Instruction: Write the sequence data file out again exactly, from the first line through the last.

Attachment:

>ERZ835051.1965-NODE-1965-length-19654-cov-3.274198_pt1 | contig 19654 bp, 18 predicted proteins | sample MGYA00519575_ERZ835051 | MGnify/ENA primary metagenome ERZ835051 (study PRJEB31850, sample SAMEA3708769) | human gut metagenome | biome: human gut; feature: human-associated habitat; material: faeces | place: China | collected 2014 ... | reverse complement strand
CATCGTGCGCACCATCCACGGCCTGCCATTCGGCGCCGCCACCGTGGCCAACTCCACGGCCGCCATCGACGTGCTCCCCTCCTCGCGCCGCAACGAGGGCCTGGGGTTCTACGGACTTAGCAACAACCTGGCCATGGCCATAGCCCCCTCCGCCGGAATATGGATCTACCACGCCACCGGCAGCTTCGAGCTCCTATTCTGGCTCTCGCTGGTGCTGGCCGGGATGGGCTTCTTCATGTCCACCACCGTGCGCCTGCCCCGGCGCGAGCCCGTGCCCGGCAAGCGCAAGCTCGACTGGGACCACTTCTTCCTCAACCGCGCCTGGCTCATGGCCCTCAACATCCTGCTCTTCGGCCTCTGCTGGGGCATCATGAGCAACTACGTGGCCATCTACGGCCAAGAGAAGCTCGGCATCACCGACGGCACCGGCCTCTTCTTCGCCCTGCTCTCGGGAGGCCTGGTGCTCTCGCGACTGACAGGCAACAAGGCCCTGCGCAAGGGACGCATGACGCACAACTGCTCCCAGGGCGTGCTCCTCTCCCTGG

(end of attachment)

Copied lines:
>ERZ835051.1965-NODE-1965-length-19654-cov-3.274198_pt1 | contig 19654 bp, 18 predicted proteins | sample MGYA00519575_ERZ835051 | MGnify/ENA primary metagenome ERZ835051 (study PRJEB31850, sample SAMEA3708769) | human gut metagenome | biome: human gut; feature: human-associated habitat; material: faeces | place: China | collected 2014 ... | reverse complement strand
CATCGTGCGCACCATCCACGGCCTGCCATTCGGCGCCGCCACCGTGGCCAACTCCACGGCCGCCATCGACGTGCTCCCCTCCTCGCGCCGCAACGAGGGCCTGGGGTTCTACGGACTTAGCAACAACCTGGCCATGGCCATAGCCCCCTCCGCCGGAATATGGATCTACCACGCCACCGGCAGCTTCGAGCTCCTATTCTGGCTCTCGCTGGTGCTGGCCGGGATGGGCTTCTTCATGTCCACCACCGTGCGCCTGCCCCGGCGCGAGCCCGTGCCCGGCAAGCGCAAGCTCGACTGGGACCACTTCTTCCTCAACCGCGCCTGGCTCATGGCCCTCAACATCCTGCTCTTCGGCCTCTGCTGGGGCATCATGAGCAACTACGTGGCCATCTACGGCCAAGAGAAGCTCGGCATCACCGACGGCACCGGCCTCTTCTTCGCCCTGCTCTCGGGAGGCCTGGTGCTCTCGCGACTGACAGGCAACAAGGCCCTGCGCAAGGGACGCATGACGCACAACTGCTCCCAGGGCGTGCTCCTCTCCCTGG